FRISCO – Fourteen games played away from Providence Park, and the Portland Timbers still have yet to come away with three points.
Their latest road struggle came at the hands of dominant hosts FC Dallas to the tune of a 3-1 scoreline, with the Timbers' lone goal coming in the 87th minute after the match was seemingly all but decided.
“I thought we were second best. It wasn’t good enough out of our group. We congratulate Dallas – they showed why they were the best team in the league.”
Even though the match was 3-0 in favor of the hosts going into the final 10 minutes, the momentum nearly swung Portland’s way a couple of times. Porter said his team responded well to the early Dallas PK – what he referred to as a tone-setter – and then again despite suffering a “back-breaker” just after halftime, when Lucas Melano smashed the crossbar and Fanendo Adi headed an open rebound right back to FCD 'keeper Chris Seitz.
The problem for Portland Saturday night was that the ball just didn’t bounce their way when the moments did arise, according to Porter.
“There are always moments where it can swing and can change,” Porter said. “Obviously the PK was a big turning point in the game, but they scored a great goal before half and a good goal after half. For me, we were second best. They were the better the team.”
While reiterating multiple times that they were second best in Frisco, Porter also had a message of calm. Though FC Dallas have the Timbers’ number this season, outscoring them 8-3 in three FCD wins, Porter pointed to last season as a beacon of hope for the future. That's when they were dominated by FC Dallas, but still eliminated them in the postseason.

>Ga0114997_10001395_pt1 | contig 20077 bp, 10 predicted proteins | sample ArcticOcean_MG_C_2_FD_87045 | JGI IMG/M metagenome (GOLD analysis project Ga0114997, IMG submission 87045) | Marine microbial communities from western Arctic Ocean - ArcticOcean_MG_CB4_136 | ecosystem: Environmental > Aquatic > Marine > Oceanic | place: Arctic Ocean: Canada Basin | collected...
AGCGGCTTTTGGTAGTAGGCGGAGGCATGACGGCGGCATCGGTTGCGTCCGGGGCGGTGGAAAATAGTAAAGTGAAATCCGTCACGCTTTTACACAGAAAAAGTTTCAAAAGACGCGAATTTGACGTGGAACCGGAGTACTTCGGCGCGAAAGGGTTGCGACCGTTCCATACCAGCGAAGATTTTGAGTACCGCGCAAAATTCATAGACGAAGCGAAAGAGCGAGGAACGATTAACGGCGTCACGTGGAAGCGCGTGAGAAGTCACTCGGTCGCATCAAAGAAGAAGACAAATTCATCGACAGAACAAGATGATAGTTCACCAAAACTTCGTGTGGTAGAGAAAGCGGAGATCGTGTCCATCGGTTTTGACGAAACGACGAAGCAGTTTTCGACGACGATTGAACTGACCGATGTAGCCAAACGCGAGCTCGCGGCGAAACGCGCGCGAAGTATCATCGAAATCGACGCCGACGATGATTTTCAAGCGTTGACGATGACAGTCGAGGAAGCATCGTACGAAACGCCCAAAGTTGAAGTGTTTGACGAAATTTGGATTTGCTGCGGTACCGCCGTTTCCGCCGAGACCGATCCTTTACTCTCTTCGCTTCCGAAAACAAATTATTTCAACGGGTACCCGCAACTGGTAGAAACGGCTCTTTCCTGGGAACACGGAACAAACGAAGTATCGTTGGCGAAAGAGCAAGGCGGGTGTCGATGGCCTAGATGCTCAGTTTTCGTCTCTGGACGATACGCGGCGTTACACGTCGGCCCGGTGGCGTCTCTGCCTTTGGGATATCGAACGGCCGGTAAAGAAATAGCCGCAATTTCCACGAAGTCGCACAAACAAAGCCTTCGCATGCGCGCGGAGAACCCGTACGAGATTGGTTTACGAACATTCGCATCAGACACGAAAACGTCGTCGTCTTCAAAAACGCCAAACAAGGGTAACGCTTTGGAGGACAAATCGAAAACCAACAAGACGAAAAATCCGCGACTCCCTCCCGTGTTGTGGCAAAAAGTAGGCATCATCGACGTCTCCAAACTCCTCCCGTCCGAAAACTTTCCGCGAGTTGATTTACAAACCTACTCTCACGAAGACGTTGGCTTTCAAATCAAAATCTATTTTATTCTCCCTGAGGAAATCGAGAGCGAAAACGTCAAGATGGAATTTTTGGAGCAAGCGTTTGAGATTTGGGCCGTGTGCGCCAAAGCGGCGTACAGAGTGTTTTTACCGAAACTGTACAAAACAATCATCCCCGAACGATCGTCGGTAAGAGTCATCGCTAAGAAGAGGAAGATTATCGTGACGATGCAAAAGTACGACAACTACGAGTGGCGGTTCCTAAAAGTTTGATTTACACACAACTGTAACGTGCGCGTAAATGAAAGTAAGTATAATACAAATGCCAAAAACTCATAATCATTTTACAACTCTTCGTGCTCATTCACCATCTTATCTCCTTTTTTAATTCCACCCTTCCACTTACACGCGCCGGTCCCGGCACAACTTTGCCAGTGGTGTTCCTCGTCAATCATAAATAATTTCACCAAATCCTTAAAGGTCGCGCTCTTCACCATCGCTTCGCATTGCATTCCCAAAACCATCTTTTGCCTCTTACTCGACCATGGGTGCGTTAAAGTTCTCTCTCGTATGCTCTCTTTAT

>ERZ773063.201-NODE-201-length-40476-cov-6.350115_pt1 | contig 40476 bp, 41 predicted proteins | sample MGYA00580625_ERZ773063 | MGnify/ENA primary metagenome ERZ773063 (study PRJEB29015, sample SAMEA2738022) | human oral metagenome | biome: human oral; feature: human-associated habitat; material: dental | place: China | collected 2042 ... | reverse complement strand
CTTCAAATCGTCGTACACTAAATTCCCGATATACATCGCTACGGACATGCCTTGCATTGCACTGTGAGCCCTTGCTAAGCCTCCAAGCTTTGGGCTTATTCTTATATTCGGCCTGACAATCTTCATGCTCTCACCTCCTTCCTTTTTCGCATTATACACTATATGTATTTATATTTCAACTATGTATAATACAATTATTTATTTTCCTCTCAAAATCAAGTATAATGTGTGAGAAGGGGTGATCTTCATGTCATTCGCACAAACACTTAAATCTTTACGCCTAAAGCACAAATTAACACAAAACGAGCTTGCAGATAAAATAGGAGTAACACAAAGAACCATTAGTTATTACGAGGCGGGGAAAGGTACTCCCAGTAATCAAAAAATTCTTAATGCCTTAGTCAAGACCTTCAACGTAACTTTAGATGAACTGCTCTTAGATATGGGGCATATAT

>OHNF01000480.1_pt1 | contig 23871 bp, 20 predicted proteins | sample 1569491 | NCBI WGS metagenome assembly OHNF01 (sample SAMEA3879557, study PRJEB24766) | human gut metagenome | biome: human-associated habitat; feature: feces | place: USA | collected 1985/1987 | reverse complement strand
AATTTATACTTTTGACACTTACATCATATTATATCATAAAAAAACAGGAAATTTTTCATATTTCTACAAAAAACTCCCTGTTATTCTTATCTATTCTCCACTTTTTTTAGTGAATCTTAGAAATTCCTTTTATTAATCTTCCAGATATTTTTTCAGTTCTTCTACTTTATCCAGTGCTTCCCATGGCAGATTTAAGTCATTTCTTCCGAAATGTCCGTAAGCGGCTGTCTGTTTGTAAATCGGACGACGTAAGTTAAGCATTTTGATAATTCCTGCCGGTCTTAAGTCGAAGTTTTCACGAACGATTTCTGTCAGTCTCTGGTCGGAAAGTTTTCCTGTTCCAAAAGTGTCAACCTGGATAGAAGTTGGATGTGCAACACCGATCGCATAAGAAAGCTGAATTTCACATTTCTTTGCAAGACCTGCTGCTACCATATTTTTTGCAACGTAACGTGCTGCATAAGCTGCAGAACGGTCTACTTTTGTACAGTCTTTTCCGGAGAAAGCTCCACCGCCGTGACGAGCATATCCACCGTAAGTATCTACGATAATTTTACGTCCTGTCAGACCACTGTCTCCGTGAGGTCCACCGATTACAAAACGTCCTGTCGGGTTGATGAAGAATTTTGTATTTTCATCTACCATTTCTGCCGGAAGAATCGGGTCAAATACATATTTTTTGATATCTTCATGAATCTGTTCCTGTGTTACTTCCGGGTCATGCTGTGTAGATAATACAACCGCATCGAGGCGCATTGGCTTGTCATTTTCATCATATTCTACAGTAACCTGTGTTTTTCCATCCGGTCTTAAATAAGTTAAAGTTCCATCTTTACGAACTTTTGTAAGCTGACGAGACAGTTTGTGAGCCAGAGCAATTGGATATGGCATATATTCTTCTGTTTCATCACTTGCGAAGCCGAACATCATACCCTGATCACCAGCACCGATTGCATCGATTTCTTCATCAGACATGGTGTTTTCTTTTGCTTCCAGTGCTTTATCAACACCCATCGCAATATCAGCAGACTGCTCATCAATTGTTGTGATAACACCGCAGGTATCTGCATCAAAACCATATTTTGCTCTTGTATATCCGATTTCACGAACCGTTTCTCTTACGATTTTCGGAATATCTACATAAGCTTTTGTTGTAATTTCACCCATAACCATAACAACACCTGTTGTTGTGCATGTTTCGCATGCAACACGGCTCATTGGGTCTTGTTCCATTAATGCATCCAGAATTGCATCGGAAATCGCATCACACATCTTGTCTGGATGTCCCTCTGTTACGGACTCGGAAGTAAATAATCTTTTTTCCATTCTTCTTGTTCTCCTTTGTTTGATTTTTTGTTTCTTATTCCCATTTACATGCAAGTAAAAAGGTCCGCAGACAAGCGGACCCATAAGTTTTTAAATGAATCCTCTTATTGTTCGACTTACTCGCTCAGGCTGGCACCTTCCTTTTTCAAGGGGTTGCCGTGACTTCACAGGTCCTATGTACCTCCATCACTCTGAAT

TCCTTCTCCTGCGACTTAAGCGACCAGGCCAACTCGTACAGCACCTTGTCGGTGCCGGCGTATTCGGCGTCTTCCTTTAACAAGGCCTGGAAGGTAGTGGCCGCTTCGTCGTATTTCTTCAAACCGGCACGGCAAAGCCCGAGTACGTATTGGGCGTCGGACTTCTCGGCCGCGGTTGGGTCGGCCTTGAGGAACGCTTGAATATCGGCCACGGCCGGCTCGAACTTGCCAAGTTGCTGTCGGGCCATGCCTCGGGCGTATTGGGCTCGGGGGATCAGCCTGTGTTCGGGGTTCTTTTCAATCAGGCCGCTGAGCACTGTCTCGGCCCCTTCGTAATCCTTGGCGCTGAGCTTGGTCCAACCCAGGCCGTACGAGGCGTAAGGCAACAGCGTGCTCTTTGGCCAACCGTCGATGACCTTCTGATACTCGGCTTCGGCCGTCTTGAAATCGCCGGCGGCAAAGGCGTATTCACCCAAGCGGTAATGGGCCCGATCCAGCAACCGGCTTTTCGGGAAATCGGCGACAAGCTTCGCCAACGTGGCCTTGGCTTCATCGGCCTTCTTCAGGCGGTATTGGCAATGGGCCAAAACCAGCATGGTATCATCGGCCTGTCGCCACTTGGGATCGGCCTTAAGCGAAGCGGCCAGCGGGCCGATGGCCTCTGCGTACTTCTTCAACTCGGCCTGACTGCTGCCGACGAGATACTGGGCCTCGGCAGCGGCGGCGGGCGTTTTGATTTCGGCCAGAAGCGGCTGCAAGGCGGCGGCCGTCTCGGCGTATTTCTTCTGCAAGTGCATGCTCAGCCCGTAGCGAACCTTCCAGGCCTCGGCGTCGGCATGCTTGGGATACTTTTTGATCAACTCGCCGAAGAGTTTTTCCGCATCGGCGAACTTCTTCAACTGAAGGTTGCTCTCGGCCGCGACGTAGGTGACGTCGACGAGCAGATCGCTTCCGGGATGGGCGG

“It’s important to know it’s just one game,” Porter said. “Last year we lost to this team 4-1 in July. We won the MLS Cup. Every team has these games. We don’t like it, we don’t accept it, we take responsibility for it, but seven days ago we had a very good performance. It’s easy to look at this game and think it’s broken – it’s not.”
While maybe not broken, the sense of urgency is rising, as Portland sit right above the red line with San Jose, Seattle and Vancouver breathing down their neck. They also still have yet to win on the road this season, a trend befuddling to Porter due to their success away from home over the last two seasons.
Half of their six remaining games will be at Providence Park, which should provide some level of comfort for Timbers faithful. But the clock is ticking, says Porter, for his team to snap out of this “mystifying” road funk and get on a roll to secure a spot in the MLS playoffs.
“They’re not happy. I’m not happy,” Porter said. “We’re at a stage in the season where every point matters. We have six games to go, and we’ve got to make it right with these two home games coming up.”